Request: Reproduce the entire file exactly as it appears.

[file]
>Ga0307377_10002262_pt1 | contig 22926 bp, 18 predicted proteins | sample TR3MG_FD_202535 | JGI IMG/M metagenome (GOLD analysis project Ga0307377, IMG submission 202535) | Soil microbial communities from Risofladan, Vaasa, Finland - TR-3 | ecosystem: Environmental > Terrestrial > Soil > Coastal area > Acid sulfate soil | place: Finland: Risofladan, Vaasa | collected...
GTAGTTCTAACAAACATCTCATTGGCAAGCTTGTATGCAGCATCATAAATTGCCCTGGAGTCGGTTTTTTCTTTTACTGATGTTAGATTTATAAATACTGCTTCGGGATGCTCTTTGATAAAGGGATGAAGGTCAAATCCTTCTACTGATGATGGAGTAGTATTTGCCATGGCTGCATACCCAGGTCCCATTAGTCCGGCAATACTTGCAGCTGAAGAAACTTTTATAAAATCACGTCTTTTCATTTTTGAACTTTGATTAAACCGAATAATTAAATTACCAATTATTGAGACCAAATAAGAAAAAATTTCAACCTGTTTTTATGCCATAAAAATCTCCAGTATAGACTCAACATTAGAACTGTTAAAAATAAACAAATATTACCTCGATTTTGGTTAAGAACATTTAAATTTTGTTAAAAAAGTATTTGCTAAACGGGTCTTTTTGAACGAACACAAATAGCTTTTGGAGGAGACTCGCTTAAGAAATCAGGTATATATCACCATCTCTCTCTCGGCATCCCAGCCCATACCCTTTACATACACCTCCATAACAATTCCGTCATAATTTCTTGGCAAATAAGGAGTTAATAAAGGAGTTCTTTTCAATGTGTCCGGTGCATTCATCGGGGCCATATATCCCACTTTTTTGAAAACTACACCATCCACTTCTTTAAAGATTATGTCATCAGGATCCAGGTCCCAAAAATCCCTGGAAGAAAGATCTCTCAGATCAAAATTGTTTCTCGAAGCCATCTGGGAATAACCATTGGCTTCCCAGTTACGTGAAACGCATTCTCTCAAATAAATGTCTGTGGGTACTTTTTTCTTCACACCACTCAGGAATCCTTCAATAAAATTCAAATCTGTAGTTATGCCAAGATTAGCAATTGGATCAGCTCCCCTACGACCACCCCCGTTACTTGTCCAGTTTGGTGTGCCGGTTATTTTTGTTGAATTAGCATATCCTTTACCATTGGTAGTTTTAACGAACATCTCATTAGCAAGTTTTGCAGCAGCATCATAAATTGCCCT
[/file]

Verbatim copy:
>Ga0307377_10002262_pt1 | contig 22926 bp, 18 predicted proteins | sample TR3MG_FD_202535 | JGI IMG/M metagenome (GOLD analysis project Ga0307377, IMG submission 202535) | Soil microbial communities from Risofladan, Vaasa, Finland - TR-3 | ecosystem: Environmental > Terrestrial > Soil > Coastal area > Acid sulfate soil | place: Finland: Risofladan, Vaasa | collected...
GTAGTTCTAACAAACATCTCATTGGCAAGCTTGTATGCAGCATCATAAATTGCCCTGGAGTCGGTTTTTTCTTTTACTGATGTTAGATTTATAAATACTGCTTCGGGATGCTCTTTGATAAAGGGATGAAGGTCAAATCCTTCTACTGATGATGGAGTAGTATTTGCCATGGCTGCATACCCAGGTCCCATTAGTCCGGCAATACTTGCAGCTGAAGAAACTTTTATAAAATCACGTCTTTTCATTTTTGAACTTTGATTAAACCGAATAATTAAATTACCAATTATTGAGACCAAATAAGAAAAAATTTCAACCTGTTTTTATGCCATAAAAATCTCCAGTATAGACTCAACATTAGAACTGTTAAAAATAAACAAATATTACCTCGATTTTGGTTAAGAACATTTAAATTTTGTTAAAAAAGTATTTGCTAAACGGGTCTTTTTGAACGAACACAAATAGCTTTTGGAGGAGACTCGCTTAAGAAATCAGGTATATATCACCATCTCTCTCTCGGCATCCCAGCCCATACCCTTTACATACACCTCCATAACAATTCCGTCATAATTTCTTGGCAAATAAGGAGTTAATAAAGGAGTTCTTTTCAATGTGTCCGGTGCATTCATCGGGGCCATATATCCCACTTTTTTGAAAACTACACCATCCACTTCTTTAAAGATTATGTCATCAGGATCCAGGTCCCAAAAATCCCTGGAAGAAAGATCTCTCAGATCAAAATTGTTTCTCGAAGCCATCTGGGAATAACCATTGGCTTCCCAGTTACGTGAAACGCATTCTCTCAAATAAATGTCTGTGGGTACTTTTTTCTTCACACCACTCAGGAATCCTTCAATAAAATTCAAATCTGTAGTTATGCCAAGATTAGCAATTGGATCAGCTCCCCTACGACCACCCCCGTTACTTGTCCAGTTTGGTGTGCCGGTTATTTTTGTTGAATTAGCATATCCTTTACCATTGGTAGTTTTAACGAACATCTCATTAGCAAGTTTTGCAGCAGCATCATAAATTGCCCT